Creditors Propose Giving Greece Two More Years

Greece's Finance Minister Yannis Stournaras, center, laughs as he speaks with Labour Minister Yiannis Vroutsis, left, while Greece's Prime Minister Antonis Samaras touches to get his attention during a parliament meeting for vote on 2013 country's budget in Athens, Sunday, Nov. 11, 2012. Greece's lawmakers were set today to pass next year's austerity budget, extending tough spending cuts measures that have already left Greeks struggling as the country tries to slash its debts and pull itself out of a severe recession.

On Sunday, Greece's Finance Minister Yannis Stournaras, center, laughs as he speaks with Labour Minister Yiannis Vroutsis, left, while Greece's Prime Minister Antonis Samaras touches to get his attention during a parliament meeting for vote on 2013 country's budget in Athens.

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BERLIN (AP) — Greece's international creditors are proposing granting the country two more years to meet its debt reduction targets as the country enters its sixth consecutive year of recession, according to a draft document obtained by The Associated Press Monday.

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But the draft memorandum of understanding lacked crucial specifics on how much additional assistance the country would need and how that shortfall should be addressed, just as the finance ministers from the 17 countries that use the euro gathered in Brussels to discuss Greece's situation.

The country's so-called "troika" of creditors — the European Central Bank, the European Commission and the International Monetary Fund — has already pledged €240 billion ($305 billion) in bailout loans to keep Greece afloat while Athens implements reforms and austerity measures to get its finances in order.

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Greece is waiting for the next €31.5 billion ($40 billion) installment of its bailout loan before it faces a bond repayment Friday that it may not be able to afford without the tranche, and it has passed a series of reforms this week to meet the conditions of the loan. But in recent months, it has become clear that country's bailout program is way off track, and deep disagreements persist among its creditors on how to right it.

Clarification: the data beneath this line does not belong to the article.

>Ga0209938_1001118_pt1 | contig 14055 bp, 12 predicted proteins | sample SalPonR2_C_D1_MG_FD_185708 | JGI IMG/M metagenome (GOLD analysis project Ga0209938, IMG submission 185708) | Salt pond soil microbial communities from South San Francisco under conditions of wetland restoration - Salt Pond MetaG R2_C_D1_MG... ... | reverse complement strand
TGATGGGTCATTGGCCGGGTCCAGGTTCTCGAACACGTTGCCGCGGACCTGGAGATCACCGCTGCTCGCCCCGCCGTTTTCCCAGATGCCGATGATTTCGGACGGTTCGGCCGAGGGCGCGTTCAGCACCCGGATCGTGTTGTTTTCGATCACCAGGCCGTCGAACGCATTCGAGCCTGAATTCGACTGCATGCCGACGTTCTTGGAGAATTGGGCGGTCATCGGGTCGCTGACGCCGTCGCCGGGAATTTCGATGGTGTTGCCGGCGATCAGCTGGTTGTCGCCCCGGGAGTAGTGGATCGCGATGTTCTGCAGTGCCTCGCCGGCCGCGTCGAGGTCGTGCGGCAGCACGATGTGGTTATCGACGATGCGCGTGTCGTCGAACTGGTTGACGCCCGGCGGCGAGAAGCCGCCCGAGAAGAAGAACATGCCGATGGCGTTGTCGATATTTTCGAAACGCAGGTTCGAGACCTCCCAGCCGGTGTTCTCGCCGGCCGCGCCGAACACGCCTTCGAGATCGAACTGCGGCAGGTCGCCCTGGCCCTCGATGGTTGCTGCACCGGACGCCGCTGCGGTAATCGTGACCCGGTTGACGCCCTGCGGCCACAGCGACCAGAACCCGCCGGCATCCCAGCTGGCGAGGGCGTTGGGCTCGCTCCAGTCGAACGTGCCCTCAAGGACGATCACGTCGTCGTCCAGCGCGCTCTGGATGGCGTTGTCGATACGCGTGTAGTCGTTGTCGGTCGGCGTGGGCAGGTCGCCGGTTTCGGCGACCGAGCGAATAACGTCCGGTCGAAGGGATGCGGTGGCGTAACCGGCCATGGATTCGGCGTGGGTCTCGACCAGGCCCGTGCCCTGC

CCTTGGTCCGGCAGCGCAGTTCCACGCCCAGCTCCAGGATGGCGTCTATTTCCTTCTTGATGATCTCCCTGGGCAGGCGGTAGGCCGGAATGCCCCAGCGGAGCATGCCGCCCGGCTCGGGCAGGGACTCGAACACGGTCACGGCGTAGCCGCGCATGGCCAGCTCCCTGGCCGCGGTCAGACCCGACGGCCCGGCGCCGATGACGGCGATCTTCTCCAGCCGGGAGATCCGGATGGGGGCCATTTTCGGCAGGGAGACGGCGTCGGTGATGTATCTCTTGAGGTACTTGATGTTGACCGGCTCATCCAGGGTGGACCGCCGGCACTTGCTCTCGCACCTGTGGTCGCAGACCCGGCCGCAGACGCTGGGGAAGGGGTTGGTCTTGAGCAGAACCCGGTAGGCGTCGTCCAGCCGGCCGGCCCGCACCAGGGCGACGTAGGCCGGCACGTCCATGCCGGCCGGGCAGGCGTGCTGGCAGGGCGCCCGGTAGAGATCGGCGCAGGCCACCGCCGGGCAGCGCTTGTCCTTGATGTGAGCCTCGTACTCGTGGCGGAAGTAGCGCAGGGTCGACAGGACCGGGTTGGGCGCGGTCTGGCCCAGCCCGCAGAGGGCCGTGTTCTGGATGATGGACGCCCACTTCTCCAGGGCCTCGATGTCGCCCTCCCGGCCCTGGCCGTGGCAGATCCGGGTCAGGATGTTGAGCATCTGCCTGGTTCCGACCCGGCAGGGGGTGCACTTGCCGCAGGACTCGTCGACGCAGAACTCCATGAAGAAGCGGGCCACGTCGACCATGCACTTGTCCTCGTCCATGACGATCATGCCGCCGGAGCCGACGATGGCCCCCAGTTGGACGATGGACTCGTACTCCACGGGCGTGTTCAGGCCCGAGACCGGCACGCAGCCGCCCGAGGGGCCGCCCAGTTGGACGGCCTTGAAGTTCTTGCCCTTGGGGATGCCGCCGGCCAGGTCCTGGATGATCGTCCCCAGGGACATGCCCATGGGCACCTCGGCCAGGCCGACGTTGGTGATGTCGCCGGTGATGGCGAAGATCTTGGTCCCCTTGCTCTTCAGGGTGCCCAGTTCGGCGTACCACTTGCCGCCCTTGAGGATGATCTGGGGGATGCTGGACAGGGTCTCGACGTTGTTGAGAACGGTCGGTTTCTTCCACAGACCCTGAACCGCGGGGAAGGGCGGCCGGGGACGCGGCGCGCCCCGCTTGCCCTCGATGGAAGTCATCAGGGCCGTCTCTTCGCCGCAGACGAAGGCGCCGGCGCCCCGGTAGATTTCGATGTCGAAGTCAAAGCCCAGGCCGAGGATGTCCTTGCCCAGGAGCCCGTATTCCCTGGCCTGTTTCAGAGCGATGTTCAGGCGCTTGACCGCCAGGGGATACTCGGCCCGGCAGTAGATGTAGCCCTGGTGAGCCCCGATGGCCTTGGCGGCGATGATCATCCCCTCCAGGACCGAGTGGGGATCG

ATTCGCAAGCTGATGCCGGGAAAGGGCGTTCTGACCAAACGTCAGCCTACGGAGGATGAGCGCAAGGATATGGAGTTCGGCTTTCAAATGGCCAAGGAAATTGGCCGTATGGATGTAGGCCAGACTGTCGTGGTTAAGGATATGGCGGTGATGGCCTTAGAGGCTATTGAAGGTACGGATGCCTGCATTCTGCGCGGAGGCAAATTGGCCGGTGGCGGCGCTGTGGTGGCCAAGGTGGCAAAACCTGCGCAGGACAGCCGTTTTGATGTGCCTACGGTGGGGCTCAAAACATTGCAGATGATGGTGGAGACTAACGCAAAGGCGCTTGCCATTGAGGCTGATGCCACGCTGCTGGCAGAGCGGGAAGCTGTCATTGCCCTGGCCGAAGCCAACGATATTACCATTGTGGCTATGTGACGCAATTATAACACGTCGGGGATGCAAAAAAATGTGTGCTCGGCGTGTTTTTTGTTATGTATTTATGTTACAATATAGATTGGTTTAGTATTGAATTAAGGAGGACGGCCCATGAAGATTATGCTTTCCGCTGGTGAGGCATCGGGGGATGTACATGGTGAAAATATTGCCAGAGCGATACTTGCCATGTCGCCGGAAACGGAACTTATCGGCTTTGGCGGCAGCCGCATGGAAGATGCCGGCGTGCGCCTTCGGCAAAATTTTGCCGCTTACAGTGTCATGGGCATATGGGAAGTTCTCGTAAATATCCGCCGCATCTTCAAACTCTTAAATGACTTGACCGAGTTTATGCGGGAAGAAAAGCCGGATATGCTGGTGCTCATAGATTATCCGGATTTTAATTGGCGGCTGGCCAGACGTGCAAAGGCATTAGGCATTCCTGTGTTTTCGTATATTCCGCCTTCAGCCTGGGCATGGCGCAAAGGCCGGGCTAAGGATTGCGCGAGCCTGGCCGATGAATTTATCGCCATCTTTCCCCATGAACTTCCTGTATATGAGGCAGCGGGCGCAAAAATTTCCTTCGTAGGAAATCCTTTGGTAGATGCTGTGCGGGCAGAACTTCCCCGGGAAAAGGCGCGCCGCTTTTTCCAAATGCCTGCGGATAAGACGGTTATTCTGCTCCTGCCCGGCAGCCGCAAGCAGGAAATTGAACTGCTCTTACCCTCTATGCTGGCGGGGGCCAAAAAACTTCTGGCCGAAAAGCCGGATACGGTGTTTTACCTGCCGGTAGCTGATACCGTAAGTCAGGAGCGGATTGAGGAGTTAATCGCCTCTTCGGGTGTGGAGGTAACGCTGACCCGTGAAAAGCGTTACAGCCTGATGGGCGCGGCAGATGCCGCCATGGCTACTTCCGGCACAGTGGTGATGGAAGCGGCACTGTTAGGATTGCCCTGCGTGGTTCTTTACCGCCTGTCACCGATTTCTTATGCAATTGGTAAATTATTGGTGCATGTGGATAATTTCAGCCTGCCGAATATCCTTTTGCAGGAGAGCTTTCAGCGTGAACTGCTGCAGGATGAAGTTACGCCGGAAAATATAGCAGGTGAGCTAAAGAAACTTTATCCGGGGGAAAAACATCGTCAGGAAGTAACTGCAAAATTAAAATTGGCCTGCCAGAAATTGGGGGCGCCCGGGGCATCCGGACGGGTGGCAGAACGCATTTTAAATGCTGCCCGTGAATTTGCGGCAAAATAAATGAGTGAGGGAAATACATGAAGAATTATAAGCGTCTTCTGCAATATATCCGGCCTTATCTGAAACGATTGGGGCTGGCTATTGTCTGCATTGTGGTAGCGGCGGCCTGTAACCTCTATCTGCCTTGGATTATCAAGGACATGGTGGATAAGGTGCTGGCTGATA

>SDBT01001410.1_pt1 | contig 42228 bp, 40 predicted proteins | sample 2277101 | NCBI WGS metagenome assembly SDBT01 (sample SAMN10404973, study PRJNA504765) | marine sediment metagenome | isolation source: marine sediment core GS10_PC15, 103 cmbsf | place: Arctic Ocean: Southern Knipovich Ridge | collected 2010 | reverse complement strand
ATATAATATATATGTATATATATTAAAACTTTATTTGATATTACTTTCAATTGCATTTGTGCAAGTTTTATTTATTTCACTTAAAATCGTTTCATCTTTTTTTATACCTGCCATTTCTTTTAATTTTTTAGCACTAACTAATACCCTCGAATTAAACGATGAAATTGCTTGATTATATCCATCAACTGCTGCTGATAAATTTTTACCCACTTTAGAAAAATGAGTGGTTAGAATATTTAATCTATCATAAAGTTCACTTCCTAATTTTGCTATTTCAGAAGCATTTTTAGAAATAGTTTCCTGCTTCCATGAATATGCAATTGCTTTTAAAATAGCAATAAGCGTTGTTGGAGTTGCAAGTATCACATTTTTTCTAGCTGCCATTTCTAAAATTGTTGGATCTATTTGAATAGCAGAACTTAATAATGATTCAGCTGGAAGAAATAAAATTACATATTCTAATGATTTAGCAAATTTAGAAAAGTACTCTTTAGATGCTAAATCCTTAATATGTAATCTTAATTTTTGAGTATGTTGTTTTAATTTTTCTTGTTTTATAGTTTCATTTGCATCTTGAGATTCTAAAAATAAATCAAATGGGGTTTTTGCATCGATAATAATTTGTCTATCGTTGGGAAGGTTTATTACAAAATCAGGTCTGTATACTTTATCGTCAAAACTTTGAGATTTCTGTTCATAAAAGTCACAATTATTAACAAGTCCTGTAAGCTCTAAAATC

The main aim of the bailout program is to get Greece back to a point where it no longer relies on international aid and can raise money on the debt markets. It has been given a deadline of 2020 to slash its debt to 120 percent of its economic output to achieve this goal. Current projections, however, suggest Greece is nowhere near reaching that target.

The Greek government therefore has been asking its creditors for more time so that it can become self-sufficient without inflicting yet greater damage on its ailing economy. The country is currently mired in a deep recession heading into its sixth year, with more than a quarter of Greeks unemployed.

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"The two-year extension of the adjustment period will mitigate the impact on the economy, while securing a sustainable fiscal position," the draft document stated.

Jean-Claude Juncker, who chairs the group of eurozone finance ministers, said Greece's creditors have prepared a "positive" report assessing Greece's progress, but acknowledged that it was not complete.

As it stands, however, the report doesn't address the crucial question of Greece's debt sustainability. Many analysts have said a two-year extension to the debt reduction target could require as much as €30 billion in fresh assistance, or granting Greece a reduction in what it owes — meaning its eurozone creditors will have to agree to take losses on some of their loans.

French Finance Minister Pierre Moscovici and other ministers declined to comment on whether their countries would agree to wipe out some of the debt they hold as they headed into the meeting in Brussels.

Whatever the outcome of Monday's talks, no final decision on giving Greece the €31.5 billion loan will be made because some eurozone parliaments must approve the deal first.

Lawmakers in Germany said a vote could be held next week.

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